- Special Economic Zones are not a panacea: SEZs while important are not an economic magic bullet and are not a cure all for a country’s entire economic woes. They do not stand by themselves but form part of a larger economic reform programme, for China that was Deng Xiaoping’s opening up of China to the world and for Jamaica it is Vision 2030 and the global logistics hub.
- On and off-site infrastructure integration: One of the most criterial factors that contribute to the success or failure of zones is availability and integration of adequate and appropriate infrastructure inside and outside of a zone. This infrastructure – land, sea, air or technology – must not only be fit for purpose but must be networked together to create value for stakeholders (workers, government, investors, etc.). Much like China, Jamaica, albeit on a smaller scale, has been developing and integrating its multimodal logistics infrastructure.
- ‘Soft’ infrastructure is as important as physical infrastructure: Having the right business environment is critical to attracting investors. The laws that the zones operate under, just like the physical infrastructure, have to be adequate and appropriate – fit for purpose. This is much more than just cutting red-tape but it’s about bureaucracies being facilitators and delivering government services as value additions. Investors must have confidence that it is easy to invest, their investment is safe and the operations of their investment will not be compromised by excessive red-tape. This, in part, is the very reason China and now Jamaica created the zones.
- Incubation for larger economic reforms: Reforming an economy is no easy task and one that cannot be done overnight no matter the size of the economy (Jamaica vs. China). However, SEZs offer policy makers an opportunity to experiment with a variety of reforms with limited risk to the wider economy. SEZs, in this regard act as incubators to test and refine reforms before rolling them out to the wider economy. The incubation of reforms gives policy makers policy room to create strong test cases done under as-close-to local conditions that increase the opportunity for success when rolled out in the wider economy.
- Efficient and effective administration: The efficient and effective administration of the SEZ regulatory environment is a self-evident, yet often understated success factor for SEZs. This goes beyond attracting and facilitating investments, as important as that is, into due diligence, long term assessment, planning and on-going monitoring of investors and their investments to ensure that they align to the country’s goals and policy priorities. In its Special Economic Zone Authority, Jamaica much like China has created a mechanism to do just that.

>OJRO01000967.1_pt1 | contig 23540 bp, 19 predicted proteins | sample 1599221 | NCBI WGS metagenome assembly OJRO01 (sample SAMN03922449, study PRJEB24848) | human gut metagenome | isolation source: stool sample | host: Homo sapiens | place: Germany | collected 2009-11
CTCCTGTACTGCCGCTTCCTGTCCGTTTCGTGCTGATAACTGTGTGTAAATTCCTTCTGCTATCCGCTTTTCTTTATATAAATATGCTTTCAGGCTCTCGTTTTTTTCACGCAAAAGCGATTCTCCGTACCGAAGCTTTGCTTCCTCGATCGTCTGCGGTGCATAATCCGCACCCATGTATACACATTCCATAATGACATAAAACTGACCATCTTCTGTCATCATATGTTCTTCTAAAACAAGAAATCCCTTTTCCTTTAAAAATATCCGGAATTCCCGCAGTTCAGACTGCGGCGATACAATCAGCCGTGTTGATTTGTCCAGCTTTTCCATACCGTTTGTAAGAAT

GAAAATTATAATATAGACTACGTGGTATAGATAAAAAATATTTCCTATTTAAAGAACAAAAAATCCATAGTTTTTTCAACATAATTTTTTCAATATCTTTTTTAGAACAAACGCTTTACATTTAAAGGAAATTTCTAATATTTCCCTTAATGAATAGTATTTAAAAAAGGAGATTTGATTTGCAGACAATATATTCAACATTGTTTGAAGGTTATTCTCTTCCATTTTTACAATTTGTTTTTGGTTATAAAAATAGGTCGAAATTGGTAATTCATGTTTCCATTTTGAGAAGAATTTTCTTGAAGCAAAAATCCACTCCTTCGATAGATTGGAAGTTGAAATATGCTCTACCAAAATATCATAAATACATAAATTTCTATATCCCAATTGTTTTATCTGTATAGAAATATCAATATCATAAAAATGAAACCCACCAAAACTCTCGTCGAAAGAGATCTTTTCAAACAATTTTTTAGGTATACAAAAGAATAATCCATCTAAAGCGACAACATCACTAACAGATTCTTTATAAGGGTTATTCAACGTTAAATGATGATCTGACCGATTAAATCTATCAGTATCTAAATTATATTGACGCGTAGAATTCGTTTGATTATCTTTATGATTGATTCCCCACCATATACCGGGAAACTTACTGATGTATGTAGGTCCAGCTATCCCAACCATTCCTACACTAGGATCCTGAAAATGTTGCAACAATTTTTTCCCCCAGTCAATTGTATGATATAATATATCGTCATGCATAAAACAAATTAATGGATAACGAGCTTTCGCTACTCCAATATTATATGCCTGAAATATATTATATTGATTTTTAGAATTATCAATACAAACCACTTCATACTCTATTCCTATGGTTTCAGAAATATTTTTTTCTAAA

- Linkages: The phrase a rising tide lifts all boats defiantly describes the economic benefits of China’s SEZ development, however, this rising tide was not incidental and was planned for. One of the great development effects of SEZs are their spill-over effects into the rest of the economy. However, for these impacts to be meaningful and sustainable forward and backward linkages have to be forged by deliberate policy direction and actions. Jamaica’s SEZ policy and law recognize this fact and have created several mechanisms, particularly aimed at small businesses, to accomplish this.
- Developing a skilled labour pool: China realized early that it was not enough to have a cheap labour force but it had to have an educated one as well. What is more, China also recognized that in developing in its skilled labour pool, it was important that it match its skills training with the needs of current and future industries. In fact, over time China’s skills training development became an integral part of its investor targeting, innovation and over-all economic growth strategies. For Jamaica education and training are critical components of Vision 2030 and the global logistics hub.
A business component roadmap to Jamaica’s logistics centered economy
How is the Hub being implemented? What are the timelines? What is the economic value proposition? How is Jamaica positioned relative to other major hubs? What’s the difference between a transshipment hub and a logistics hub? What is the role of emerging markets such as China? What type of industries will be attracted to the hub? What strategy will be used to attract the leading global companies in the field of logistics? How will the hub be financed? What are the opportunities for local businesses? Answers to these and other questions will lead to a better understanding of the transformational nature of the initiative.
The document below is a bit dated however it still provides a comprehensive overview of Jamaica’s global logistics hub thrust.lhi-business-component-roadmap
The air transport sector globally is a significant employer
Special Economic Zones: a tool for economic development
Jamaica’s Logistics Hub: reshaping ourselves to reshape global trade, Part I
Jamaica’s progress towards being a Global Logistics Hub might appear to be slow, especially when compared to what Panama appears to be doing but Jamaica’s progress is real and it is meaningful. Three point need to be emphasized here:
- What Jamaica is developing and what Panama is developing are different.
- Jamaica’s Logistics hub is not solely dependent on the expanded Canal.
- Jamaica and Panama are not starting from the same position.